Rep. Ilhan Omar (D-MN) said she does not regret comments she made comparing the actions of the U.S. and Israel to terror attacks committed by Hamas and the Taliban.
Omar appeared Tuesday on CNN and told host Jake Tapper that she doesn’t regret her June 7 comments, and asserted that her comments should be viewed in context of the “point” she was “trying to make.”
Tapper stated: “Ultimately, Democratic leaders said that equating the U.S. and Israel with Hamas and the Taliban ‘foments prejudice,’ and, as you know, a group of Jewish House Democrats wrote a letter to President [Joe] Biden saying that accusing Israel of acts of terror—as you and other members of the squad have done – is anti-semitic. Do you regret these comments?”
“I don’t,” Omar replied. She then cited cases sitting in front of the International Criminal Court (ICC). The ICC is investigating both the U.S. and Israel for allegedly committing war crimes in Afghanistan and the Gaza Strip, respectively.
“I think it’s really important to think back to the point that I was trying to make. Obviously, I was addressing Secretary of State [Antony] Blinken. The cases are put together in front of the ICC. The ICC has been investigating,” Omar said. “I know that, you know, some of my colleagues don’t lend legitimacy to the ICC but I tend to think that people around the world who have experienced injustice need to be able to have a place where they can go, and as a country that helped found the ICC and supported it, I think that it is really important for us to continue to find ways in which people can find justice around the world.”
Jake Tapper asks Rep. Ilhan Omar if she regrets her comments comparing the U.S. and Israel to Hamas and the Taliban:
"I don't" pic.twitter.com/iDOvgSIvXI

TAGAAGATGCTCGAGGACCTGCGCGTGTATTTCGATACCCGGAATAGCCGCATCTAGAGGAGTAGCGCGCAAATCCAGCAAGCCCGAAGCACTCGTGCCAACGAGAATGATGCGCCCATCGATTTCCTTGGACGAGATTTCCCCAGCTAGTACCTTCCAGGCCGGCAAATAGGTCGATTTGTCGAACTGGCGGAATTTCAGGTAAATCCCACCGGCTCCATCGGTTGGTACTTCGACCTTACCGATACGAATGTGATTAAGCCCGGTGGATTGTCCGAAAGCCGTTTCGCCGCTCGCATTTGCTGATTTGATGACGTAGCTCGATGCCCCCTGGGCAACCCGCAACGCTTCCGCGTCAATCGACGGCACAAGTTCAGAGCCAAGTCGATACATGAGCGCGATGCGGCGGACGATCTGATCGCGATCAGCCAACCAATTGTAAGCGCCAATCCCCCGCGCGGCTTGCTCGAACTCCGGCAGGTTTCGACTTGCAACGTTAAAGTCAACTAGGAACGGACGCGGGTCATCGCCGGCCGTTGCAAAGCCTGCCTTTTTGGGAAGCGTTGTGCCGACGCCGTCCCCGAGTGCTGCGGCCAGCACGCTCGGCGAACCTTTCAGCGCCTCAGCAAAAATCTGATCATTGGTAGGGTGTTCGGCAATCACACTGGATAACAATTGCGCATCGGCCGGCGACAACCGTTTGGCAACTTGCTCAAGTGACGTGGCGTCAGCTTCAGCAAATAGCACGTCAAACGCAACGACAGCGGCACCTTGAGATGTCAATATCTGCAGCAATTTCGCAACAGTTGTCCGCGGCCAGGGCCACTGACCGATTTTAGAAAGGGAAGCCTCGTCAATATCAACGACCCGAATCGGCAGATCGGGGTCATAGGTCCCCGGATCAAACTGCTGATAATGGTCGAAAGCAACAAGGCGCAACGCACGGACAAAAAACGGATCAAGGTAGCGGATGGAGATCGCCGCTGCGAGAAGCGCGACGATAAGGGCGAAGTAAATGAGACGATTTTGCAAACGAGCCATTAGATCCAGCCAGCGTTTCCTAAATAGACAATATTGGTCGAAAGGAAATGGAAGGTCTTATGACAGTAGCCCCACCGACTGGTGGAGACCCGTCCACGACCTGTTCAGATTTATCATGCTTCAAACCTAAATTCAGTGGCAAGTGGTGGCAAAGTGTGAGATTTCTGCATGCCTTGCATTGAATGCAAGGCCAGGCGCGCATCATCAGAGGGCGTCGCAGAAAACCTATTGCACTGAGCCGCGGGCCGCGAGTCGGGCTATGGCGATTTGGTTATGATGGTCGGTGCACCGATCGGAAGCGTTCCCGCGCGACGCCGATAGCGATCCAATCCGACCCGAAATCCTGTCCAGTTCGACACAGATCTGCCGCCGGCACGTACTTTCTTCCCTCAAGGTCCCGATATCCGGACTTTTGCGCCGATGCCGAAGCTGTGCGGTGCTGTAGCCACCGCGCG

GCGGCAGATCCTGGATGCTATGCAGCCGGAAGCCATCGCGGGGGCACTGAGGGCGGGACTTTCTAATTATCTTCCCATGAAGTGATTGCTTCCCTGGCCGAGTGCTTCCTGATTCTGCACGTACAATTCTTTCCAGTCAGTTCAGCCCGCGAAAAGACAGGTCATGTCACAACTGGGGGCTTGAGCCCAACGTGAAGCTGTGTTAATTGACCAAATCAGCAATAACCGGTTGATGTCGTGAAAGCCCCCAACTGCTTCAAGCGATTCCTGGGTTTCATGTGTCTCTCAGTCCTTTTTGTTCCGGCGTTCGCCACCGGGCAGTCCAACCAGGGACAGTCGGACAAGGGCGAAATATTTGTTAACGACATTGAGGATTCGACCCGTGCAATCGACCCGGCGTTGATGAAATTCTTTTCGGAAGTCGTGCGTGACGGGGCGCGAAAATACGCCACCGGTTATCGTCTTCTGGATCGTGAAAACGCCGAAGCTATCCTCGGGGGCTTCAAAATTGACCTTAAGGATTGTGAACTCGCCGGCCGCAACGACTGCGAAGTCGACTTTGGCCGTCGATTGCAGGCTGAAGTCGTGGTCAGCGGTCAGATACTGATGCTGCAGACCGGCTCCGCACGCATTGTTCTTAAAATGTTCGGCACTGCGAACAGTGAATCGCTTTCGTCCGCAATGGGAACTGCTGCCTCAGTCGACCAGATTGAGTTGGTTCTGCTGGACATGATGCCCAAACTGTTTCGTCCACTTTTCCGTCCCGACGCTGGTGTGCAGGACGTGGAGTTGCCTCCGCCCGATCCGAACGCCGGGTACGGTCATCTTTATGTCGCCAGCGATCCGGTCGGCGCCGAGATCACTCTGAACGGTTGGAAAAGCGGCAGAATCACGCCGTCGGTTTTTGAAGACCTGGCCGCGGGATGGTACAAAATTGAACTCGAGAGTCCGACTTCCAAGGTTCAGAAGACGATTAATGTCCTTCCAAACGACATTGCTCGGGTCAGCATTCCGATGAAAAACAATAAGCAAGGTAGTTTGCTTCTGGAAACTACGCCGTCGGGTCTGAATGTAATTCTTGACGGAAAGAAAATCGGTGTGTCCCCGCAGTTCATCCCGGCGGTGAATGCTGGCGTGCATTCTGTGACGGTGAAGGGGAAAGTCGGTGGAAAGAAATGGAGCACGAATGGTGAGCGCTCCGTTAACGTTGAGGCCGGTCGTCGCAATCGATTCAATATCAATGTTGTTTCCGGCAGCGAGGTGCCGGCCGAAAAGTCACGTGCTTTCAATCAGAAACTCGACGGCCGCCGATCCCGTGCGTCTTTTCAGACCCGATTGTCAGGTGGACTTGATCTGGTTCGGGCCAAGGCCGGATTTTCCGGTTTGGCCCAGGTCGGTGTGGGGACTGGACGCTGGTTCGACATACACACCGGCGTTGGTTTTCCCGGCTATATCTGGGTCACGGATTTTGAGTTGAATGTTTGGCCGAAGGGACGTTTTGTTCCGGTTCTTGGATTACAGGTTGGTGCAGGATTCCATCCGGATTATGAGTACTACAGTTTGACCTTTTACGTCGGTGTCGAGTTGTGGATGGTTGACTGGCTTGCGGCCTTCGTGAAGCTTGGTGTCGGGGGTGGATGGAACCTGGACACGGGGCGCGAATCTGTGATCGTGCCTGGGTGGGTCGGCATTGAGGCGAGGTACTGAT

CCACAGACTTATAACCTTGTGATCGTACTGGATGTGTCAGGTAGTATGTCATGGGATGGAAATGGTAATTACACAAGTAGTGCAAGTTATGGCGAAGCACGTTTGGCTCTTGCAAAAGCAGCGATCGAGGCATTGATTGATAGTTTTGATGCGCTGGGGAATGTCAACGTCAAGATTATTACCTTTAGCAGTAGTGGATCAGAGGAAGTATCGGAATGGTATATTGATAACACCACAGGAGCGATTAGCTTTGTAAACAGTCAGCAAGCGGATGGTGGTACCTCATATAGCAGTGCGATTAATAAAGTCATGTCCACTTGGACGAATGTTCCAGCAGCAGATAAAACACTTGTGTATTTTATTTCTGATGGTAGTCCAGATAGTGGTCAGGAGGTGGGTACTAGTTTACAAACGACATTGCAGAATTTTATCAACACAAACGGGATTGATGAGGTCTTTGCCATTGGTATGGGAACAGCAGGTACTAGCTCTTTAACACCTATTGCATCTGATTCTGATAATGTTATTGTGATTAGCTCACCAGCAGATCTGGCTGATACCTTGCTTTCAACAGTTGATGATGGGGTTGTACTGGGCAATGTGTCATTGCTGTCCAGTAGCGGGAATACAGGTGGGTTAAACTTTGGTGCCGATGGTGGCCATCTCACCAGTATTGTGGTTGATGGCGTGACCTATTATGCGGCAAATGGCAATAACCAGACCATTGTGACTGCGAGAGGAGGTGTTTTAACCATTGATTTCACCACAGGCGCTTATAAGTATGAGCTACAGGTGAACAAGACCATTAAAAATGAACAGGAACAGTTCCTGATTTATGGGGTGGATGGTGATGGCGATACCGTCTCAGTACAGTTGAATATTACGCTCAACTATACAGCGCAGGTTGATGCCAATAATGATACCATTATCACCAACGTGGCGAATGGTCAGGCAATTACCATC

— Daily Caller (@DailyCaller) June 29, 2021
The U.S. does not recognize the ICC as a legitimate court and does not give any legal weight to its findings or rulings. The Biden administration opposes both of the ongoing ICC investigations into the United States and Israel. The U.S. had sanctions placed on two senior officials in the ICC until Biden lifted them earlier this year.
On June 7, Omar tweeted out a video of her questioning Blinken on the ICC investigations.
“We must have the same level of accountability and justice for all victims of crimes against humanity,” Omar said in the caption. “We have seen unthinkable atrocities committed by the U.S., Hamas, Israel, Afghanistan, and the Taliban.”
After receiving bipartisan backlash, Omar put out a statement days later saying that she was not attempting to draw a “moral comparison between Hamas and the Taliban and the U.S. and Israel.” Omar said she was only speaking of “ongoing International Criminal Court investigations,”
The message had created an uproar in Congress as Omar’s fellow Democrats issued rare condemnations against one of their own. Republicans in the House attempted to strip Omar of her spot on the House Foreign Affairs Committee.
A dozens House Democrats ripped Omar in a statement, saying, “Equating the United States and Israel to Hamas and the Taliban is as offensive as it is misguided. Ignoring the differences between democracies governed by the rule of law and contemptible organizations that engage in terrorism at best discredits one’s intended argument and at worst reflects deep-seated prejudice.”
“The United States and Israel are imperfect, and like all democracies, at times deserving of critique, but false equivalence give cover to terrorist groups,” the statement continued. “We urge Congresswoman Omar to clarify her words placing the U.S. and Israel in the same category as Hamas and the Taliban.”